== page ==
Saturday, February 2, 2019


TODAY AT 1 (Eastern Time Zone)

One of my new "missions" is to encourage AUTHENTICITY with young children.  Finger plays are REAL!  There is no screen or music or clown costumes or puppets or polka dots!  It's just YOU looking in children's eyes and connecting with them visually, auditorially, kinesthetically, and emotionally.  Oh, and they are FREE!  It doesn't get much better than that!  

I've  heard people say, "Finger plays are old fashion." Well, you might call them that, but then you'd have to call chocolate chip cookies and mashed potatoes and BINGO and swings and hugs...old fashion as well. Let me share just a few things children can learn when you do a finger play. (You might want to enlighten some administrators or supervisors or parents with this information. Sometimes they just don't "get" what we do!)

– Doing a finger play is a natural way to engage children’s attention and help them focus.

Oral language – Repetition of finger plays builds oral language skills.

Auditory memory – Children activate their short term memory as they memorize finger plays.

Comprehension – Most finger plays have a simple story plot for children to follow.

Imagination – With so much time spent in front of a screen, finger plays encourage children to make pictures in their brains.

Sequence – Remembering the sequence in finger plays can help children retell stories.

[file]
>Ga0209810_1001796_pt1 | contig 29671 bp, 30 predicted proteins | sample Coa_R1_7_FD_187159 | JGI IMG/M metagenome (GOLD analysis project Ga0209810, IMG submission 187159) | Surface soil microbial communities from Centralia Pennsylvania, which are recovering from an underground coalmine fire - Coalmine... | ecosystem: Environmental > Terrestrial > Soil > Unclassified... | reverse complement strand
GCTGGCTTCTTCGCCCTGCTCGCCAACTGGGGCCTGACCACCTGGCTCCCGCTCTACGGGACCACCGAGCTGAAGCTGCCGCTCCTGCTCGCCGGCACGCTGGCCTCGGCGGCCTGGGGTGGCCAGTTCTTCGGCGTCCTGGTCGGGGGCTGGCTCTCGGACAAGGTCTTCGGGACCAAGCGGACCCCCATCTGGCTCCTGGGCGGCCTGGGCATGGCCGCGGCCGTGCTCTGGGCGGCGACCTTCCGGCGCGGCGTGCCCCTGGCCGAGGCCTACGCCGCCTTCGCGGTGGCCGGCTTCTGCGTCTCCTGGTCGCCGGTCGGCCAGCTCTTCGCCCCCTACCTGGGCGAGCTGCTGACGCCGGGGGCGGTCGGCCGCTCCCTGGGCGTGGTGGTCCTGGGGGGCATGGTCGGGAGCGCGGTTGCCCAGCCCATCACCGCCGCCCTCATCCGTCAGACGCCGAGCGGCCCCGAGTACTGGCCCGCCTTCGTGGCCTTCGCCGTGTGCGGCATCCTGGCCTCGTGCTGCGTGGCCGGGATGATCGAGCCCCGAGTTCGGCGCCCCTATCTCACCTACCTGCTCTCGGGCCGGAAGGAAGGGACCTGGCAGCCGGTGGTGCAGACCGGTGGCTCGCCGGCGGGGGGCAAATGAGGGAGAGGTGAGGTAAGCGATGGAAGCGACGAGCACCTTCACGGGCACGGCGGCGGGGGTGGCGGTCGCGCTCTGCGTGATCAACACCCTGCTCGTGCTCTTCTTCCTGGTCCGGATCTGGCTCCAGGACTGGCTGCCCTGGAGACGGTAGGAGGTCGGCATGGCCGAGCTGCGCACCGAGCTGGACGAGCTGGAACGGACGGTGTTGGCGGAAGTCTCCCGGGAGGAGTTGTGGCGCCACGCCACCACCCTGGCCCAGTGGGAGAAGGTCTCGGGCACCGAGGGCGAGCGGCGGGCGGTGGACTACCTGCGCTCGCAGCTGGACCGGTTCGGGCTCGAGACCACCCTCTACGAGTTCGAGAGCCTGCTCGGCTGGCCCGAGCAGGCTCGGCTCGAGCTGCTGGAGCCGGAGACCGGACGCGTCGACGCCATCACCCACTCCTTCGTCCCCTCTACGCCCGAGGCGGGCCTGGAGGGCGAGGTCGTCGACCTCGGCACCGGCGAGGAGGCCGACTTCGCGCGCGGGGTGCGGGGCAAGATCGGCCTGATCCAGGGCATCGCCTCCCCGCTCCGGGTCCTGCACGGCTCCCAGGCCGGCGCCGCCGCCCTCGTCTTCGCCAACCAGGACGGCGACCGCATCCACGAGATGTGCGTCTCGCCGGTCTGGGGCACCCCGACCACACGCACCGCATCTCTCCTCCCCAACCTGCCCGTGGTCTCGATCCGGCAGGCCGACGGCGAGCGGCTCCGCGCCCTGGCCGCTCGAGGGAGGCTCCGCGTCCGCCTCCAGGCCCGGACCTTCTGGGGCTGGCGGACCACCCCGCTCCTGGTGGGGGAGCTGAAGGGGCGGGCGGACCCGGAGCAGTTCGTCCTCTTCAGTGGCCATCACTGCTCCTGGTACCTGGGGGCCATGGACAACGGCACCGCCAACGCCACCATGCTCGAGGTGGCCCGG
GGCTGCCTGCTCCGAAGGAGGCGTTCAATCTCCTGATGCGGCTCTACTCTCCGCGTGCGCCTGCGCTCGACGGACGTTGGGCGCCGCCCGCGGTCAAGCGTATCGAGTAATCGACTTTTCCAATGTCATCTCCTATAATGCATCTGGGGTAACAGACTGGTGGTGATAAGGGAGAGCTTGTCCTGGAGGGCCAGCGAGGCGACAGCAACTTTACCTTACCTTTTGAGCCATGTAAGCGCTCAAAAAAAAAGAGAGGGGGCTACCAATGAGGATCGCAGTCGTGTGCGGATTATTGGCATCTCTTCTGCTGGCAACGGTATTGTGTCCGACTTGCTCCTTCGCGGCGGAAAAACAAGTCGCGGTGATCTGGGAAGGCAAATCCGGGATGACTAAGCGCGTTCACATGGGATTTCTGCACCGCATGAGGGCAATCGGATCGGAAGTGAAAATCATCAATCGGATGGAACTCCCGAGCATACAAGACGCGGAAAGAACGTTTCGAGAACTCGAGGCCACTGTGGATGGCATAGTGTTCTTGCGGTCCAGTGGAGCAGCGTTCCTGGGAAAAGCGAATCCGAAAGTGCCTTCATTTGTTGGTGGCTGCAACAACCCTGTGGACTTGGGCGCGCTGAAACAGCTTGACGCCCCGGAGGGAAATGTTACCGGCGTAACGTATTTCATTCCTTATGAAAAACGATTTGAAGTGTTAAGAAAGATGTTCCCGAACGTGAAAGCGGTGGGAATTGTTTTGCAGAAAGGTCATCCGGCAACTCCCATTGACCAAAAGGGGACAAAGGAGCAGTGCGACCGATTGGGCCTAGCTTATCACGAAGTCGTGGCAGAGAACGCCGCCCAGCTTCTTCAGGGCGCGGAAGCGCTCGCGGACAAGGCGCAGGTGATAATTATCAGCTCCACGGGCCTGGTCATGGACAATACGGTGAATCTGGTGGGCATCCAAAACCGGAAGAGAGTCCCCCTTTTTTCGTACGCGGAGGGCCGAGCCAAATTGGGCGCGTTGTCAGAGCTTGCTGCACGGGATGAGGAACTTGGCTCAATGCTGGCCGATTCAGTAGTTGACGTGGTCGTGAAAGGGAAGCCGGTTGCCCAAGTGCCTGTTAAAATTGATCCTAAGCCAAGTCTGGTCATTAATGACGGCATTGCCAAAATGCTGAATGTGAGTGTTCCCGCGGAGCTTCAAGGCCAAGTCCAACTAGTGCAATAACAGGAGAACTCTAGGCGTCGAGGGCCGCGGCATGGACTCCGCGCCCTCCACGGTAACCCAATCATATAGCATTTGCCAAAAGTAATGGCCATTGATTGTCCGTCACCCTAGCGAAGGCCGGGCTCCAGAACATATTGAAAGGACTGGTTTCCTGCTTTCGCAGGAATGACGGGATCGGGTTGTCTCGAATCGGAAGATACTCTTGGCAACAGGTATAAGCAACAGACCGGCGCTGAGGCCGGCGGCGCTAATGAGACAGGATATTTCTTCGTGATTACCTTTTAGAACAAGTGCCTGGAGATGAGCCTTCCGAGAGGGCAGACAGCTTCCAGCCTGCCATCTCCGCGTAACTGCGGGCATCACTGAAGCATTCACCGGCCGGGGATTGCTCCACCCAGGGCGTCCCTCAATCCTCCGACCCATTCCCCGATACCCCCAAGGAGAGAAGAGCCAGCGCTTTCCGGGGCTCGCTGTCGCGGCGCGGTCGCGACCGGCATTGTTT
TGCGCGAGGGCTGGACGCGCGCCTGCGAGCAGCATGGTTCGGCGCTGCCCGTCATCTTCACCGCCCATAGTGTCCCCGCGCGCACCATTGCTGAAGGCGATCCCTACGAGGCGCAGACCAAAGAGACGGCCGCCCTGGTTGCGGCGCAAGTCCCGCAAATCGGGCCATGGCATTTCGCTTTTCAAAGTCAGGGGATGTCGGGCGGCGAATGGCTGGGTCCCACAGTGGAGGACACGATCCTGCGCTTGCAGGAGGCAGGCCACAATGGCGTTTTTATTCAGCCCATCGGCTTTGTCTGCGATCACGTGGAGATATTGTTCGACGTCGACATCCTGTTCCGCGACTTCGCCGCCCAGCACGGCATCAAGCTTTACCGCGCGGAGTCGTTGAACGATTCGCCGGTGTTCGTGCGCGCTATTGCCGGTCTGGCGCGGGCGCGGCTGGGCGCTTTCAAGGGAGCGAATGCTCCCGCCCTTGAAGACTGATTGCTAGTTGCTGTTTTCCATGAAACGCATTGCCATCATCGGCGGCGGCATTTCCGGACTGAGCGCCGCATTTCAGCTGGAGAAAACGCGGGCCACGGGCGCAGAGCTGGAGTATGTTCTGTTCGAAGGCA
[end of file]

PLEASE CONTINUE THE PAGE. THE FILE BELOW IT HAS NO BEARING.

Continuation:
Phonological awareness – Finger plays build a foundation for rhyme, rhythm and alliteration.

Eye-hand coordination – Visual connections with finger plays are important for writing and reading.

Small motor skills – Doing finger plays is like sending the fingers to the gym to exercise.

Active Learning - Multiple senses are engaged as children watch and wiggle their fingers and repeat rhymes.

Purposeful Practice for Automaticity (aka repetition) - Children will enjoy saying these rhymes over and over.

Brain Breaks - Children will be oxygenating the brain and crossing the midline as they do finger plays. Memorizing poems and rhymes is also good for short term memory.

Executive function – Children develop self-regulation and impulse control when they participate in finger plays.

Social skills – All children can be successful with finger plays with this group experience.

State Standards – You got it! Speaking, listening, comprehension, phonological awareness all rolled into one!

Skills for the 21st Century – You’ve got those, too, with communication and cooperation.

Transitions - Finger Plays can be used to entertain children during transitions or any time you’ve got a minute or two.

Sweet memories of doing finger plays with Kalina and K.J. 

There's one chance in a lifetime to do these activities with children 
because they grow up so fast!